Ask the Advisors: Family Leave Law, Economic Stimulus Law

Dear Advisor:

I need to take some time off from work to take care of my elderly mother. I've heard I can through the Family Leave Law. What is that all about? How much time can I take off from work?

To many employers and employees, the Family and Medical Leave Act (FMLA) – which was enacted back in 1993 – remains a mystery. There still is a great deal of confusion about this significant workplace law. Here is a brief summary of some of the key provisions of the FMLA.

In essence, the law permits eligible employees to take up to 12 weeks of unpaid leave from work for the birth or adoption of a child, for reasons relating to their medical conditions or to care for another family member. An eligible employee maintains benefits during the leave period, but must continue to pay the required employee portion for such benefits. The employee also has the right to return to the same or equivalent position, pay and benefits at the conclusion of the leave.

Eligible employees: An eligible employee is someone who has been employed by the business for at least 12 months and who has worked at least 1,250 hours during that period. This rule applies if the business has 50 or more employees within 75 miles of the worksite.

Employee notification: The employee must provide 30-day advance notice for foreseeable events. This includes scheduled surgery and the adoption or birth of a child. The employer is allowed to delay the leave if the employee fails to provide the requisite 30-day notice.

Proof of condition: The employer may request that the employee obtain certification from a health care provider in order for the employee to take a medical leave. Upon completion of a leave for the employee's own medical condition, the employer may require that the employee obtain a certification of fitness to return to work. The employer can delay the start of FMLA for 30 days if the employee does not provide advance notice or proper certification.

Employer notification: An employer must give an employee requesting FMLA written notice, within two business days, if the employee is not eligible for FMLA. If the employer does not respond to a leave request within two business days, the employee is eligible to take the leave.

Consecutive weeks: The employee does not have to take the leave in consecutive weeks. Instead, the employee may take 12 weeks off during any 12-month period. The leave may be taken on an intermittent basis. For instance, an employee might switch to part-time status until the equivalent of 12 weeks has been used.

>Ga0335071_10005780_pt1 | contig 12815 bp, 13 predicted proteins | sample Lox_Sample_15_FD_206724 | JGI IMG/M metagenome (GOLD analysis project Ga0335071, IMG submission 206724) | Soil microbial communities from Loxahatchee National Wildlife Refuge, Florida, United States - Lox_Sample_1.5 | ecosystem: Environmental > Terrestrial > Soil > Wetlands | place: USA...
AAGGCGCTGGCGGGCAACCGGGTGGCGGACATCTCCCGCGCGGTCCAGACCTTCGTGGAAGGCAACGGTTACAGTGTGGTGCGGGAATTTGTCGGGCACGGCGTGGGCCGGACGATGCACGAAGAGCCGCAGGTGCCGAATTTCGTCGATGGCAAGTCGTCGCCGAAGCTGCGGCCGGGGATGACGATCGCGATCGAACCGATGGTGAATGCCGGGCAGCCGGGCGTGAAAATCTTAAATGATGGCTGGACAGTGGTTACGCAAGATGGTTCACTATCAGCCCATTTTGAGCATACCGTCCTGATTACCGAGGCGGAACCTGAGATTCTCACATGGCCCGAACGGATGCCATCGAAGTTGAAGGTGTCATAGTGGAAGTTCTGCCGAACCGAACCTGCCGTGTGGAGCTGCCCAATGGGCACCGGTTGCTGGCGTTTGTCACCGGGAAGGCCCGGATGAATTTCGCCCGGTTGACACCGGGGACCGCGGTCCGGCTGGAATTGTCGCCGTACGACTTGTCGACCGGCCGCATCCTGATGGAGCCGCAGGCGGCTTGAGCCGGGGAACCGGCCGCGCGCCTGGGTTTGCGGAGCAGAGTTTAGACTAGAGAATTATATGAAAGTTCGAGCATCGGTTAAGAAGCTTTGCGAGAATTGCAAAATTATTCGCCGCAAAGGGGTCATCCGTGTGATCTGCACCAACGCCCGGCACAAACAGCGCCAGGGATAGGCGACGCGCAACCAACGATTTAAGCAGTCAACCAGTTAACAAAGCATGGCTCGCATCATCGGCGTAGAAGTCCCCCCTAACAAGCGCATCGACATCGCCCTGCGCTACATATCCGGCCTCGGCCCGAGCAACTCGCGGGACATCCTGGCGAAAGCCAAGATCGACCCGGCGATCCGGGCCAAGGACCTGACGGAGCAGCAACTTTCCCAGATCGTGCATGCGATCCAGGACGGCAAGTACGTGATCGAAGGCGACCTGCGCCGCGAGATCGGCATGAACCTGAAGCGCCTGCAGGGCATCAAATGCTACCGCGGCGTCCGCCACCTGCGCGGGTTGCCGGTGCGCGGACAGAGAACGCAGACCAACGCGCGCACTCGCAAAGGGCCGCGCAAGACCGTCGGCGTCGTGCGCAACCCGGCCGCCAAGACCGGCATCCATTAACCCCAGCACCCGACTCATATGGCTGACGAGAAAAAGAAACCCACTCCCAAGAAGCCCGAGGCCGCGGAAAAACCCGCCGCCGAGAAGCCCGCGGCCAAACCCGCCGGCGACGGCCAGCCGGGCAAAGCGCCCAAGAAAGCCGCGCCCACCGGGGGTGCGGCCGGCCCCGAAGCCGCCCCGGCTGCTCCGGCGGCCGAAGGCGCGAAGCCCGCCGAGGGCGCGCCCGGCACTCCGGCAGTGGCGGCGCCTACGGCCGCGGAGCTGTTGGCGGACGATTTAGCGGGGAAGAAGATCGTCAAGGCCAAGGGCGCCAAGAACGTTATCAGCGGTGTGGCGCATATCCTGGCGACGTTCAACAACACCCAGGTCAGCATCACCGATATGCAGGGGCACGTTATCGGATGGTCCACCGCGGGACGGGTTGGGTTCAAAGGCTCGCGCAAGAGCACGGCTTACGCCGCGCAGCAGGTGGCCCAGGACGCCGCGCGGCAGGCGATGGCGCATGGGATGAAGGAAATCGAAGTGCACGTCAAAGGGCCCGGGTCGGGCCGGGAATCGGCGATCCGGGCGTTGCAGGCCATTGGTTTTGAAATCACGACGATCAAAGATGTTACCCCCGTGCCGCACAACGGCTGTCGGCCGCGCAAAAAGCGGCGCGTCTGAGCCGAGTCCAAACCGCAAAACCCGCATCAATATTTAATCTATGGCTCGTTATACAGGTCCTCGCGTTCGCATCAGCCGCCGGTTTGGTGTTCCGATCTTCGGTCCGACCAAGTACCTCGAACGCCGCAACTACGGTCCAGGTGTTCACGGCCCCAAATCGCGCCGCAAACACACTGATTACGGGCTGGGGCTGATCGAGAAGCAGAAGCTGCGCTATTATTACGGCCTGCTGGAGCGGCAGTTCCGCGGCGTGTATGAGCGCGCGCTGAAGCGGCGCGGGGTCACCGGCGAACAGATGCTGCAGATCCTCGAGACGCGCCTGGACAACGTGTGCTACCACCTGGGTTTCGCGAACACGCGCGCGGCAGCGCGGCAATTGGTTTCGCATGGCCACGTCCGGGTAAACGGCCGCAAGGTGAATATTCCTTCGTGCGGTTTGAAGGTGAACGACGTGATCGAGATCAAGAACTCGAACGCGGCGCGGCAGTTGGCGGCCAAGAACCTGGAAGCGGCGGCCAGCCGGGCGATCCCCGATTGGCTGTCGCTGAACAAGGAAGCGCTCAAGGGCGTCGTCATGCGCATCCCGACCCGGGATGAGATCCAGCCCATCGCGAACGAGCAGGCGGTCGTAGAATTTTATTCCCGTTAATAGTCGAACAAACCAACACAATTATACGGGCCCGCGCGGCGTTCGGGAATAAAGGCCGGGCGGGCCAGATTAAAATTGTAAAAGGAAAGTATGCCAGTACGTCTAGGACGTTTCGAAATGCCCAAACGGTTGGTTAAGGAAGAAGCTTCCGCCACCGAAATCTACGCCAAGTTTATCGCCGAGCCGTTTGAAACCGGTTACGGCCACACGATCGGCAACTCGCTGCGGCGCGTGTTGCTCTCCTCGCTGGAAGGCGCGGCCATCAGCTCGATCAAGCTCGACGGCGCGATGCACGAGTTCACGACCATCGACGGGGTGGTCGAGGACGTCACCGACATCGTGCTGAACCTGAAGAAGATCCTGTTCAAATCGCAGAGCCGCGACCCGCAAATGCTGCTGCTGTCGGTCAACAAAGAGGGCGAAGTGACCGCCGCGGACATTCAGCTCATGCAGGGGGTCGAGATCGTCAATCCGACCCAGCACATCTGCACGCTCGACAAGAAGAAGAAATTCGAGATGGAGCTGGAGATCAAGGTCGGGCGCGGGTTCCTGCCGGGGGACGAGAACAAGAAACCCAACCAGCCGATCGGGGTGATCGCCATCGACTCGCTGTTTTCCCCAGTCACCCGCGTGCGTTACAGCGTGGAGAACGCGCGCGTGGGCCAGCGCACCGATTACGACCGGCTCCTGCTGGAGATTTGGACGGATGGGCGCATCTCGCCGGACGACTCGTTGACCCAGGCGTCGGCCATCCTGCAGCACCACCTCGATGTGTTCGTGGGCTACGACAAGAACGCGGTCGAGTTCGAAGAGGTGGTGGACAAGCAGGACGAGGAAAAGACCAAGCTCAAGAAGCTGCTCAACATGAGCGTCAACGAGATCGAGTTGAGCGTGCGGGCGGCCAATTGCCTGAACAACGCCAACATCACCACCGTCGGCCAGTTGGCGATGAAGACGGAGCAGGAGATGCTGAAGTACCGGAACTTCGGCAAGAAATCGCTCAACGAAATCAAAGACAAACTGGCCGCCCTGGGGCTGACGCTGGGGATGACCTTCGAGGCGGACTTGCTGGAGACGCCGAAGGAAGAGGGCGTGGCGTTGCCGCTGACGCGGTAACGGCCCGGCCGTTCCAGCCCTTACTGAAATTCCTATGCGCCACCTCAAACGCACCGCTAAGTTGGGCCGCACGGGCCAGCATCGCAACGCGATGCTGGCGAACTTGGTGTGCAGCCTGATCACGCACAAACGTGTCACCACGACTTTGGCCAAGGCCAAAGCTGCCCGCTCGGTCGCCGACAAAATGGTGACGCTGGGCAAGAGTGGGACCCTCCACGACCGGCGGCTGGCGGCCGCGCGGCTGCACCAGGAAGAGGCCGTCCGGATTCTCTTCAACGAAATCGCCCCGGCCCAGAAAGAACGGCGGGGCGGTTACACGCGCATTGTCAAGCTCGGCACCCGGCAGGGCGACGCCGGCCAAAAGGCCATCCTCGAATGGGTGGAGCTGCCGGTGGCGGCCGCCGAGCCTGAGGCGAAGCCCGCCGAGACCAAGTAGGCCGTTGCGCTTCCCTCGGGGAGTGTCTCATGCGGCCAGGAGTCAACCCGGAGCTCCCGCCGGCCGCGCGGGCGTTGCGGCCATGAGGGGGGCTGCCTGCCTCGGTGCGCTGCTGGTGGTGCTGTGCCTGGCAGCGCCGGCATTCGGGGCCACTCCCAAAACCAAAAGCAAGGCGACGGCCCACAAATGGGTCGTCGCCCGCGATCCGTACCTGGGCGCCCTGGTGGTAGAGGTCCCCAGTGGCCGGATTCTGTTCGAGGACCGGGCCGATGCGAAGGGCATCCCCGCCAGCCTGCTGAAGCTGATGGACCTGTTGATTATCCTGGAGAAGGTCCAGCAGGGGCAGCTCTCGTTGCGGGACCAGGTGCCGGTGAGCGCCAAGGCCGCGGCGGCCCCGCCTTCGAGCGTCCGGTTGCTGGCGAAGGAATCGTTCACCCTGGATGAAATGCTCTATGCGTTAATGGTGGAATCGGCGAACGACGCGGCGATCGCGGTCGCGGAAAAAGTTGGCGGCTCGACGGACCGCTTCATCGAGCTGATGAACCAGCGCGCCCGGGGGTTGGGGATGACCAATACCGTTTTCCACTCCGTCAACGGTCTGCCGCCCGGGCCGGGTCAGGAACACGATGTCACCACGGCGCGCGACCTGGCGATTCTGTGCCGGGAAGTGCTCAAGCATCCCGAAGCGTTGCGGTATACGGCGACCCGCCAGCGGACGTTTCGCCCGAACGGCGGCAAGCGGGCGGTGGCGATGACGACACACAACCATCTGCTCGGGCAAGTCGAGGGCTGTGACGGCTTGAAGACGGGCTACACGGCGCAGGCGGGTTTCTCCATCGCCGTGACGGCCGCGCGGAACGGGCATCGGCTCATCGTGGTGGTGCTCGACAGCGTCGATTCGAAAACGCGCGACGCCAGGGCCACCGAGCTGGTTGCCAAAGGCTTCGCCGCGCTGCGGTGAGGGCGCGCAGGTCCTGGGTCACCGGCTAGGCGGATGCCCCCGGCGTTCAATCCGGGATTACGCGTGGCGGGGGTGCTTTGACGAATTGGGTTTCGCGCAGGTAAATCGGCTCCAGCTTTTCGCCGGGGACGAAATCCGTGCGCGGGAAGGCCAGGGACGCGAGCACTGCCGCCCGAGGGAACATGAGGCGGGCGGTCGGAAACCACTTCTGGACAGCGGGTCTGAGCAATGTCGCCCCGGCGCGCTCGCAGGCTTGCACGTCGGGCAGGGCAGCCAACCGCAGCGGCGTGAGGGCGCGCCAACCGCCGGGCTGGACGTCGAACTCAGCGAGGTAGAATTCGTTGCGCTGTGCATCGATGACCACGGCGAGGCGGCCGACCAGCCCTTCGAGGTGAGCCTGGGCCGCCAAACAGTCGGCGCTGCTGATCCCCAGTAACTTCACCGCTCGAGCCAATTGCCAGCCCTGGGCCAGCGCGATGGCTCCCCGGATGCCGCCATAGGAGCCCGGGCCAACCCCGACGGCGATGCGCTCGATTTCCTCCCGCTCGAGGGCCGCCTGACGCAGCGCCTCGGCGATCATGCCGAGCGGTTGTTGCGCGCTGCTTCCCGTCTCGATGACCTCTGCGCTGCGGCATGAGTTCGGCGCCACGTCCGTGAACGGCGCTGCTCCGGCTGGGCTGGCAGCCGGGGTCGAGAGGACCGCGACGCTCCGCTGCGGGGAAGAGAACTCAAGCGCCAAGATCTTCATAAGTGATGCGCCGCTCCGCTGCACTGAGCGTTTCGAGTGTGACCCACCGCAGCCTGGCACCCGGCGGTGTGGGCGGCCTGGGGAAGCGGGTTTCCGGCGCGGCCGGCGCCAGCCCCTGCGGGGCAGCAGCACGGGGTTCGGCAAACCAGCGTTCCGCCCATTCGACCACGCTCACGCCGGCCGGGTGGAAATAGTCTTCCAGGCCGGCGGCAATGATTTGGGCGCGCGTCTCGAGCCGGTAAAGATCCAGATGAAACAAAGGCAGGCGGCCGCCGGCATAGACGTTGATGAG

Display of notice: Employers covered by the FMLA must display a notice outlining the law's provisions. The notice must be displayed in a conspicuous place whether or not the employer currently has any eligible employees.

Of course, this is only a general overview of some of the provisions of the FMLA. If you have additional questions or concerns about your personal situation, consult with a legal and/or business advisor.

Dear Rehmann: Can you explain what the Economic Stimulus Law is about?

The new Economic Stimulus Act of 2008 – signed by the President on February 13 – is designed to spur spending. Of course, the main focus of the new law is the one-time rebates for individuals. But there is more to this new legislation than first meets the eye. Let's take a closer look at the main tax components of the new economic package.

Tax rebates: Most single filers will receive a one-time rebate of $600. This rebate amount is doubled to $1,200 for joint filers. If you have children under age 17, you may qualify for a rebate of $300 per child. There is no set limit on the number of rebates for children.

However, the rebates for both single and joint filers gradually phase out above certain thresholds. The phase-out begins at an adjusted gross income (AGI) of $75,000 for single filers and $150,000 for joint filers.

In addition, other individuals who do not pay income tax but have at least $3,000 in taxable income, generally are entitled to a $300 rebate. These rebates are doubled to $600 for qualified joint filers. The eligible beneficiaries may include Social Security recipients and disabled veterans (or surviving spouses of disabled veterans).

Section 179 deductions: In a temporary measure, the new law increases the Section 179 "expensing deduction" for assets placed in service in 2008. The maximum inflation-indexed amount of $128,000 jumps all the way up to $250,000 this year.

Furthermore, the dollar threshold for reducing the maximum Section 179 deduction for 2008 increases from $510,000 to $800,000. (The deduction is reduced dollar-for-dollar for amounts above the threshold.)

Bonus depreciation deductions: A qualified business may be able to claim a 50% bonus depreciation deduction for assets placed in service in 2008. This bonus deduction comes right off the top. The remaining balance is still available for regular depreciation deductions under the Modified Accelerated Cost Recovery System (MACRS).

Remember that this only a brief overview of the new tax law. Obtain more detailed information pertaining to your situation.

Laura Macke, CPA, MST, is a senior tax manager for The Rehmann Group and is located in the Traverse City office. Her areas of expertise include tax compliance, tax planning, fiduciary, estate & gift and oil & gas taxation. Contact Laura at 946.3230 or by e-mailing

Erickson Braund is a financial advisor for Rehmann Financial and is located in the Traverse City office. He brings over 13 years of experience in Financial Planning. Advisory services offered through Rehmann Financial, a Registered Investment Advisor. Securities offered through Triad Advisors, Member FINRA/SIPC. Contact Eric at 231.946.3230 or by e-mailing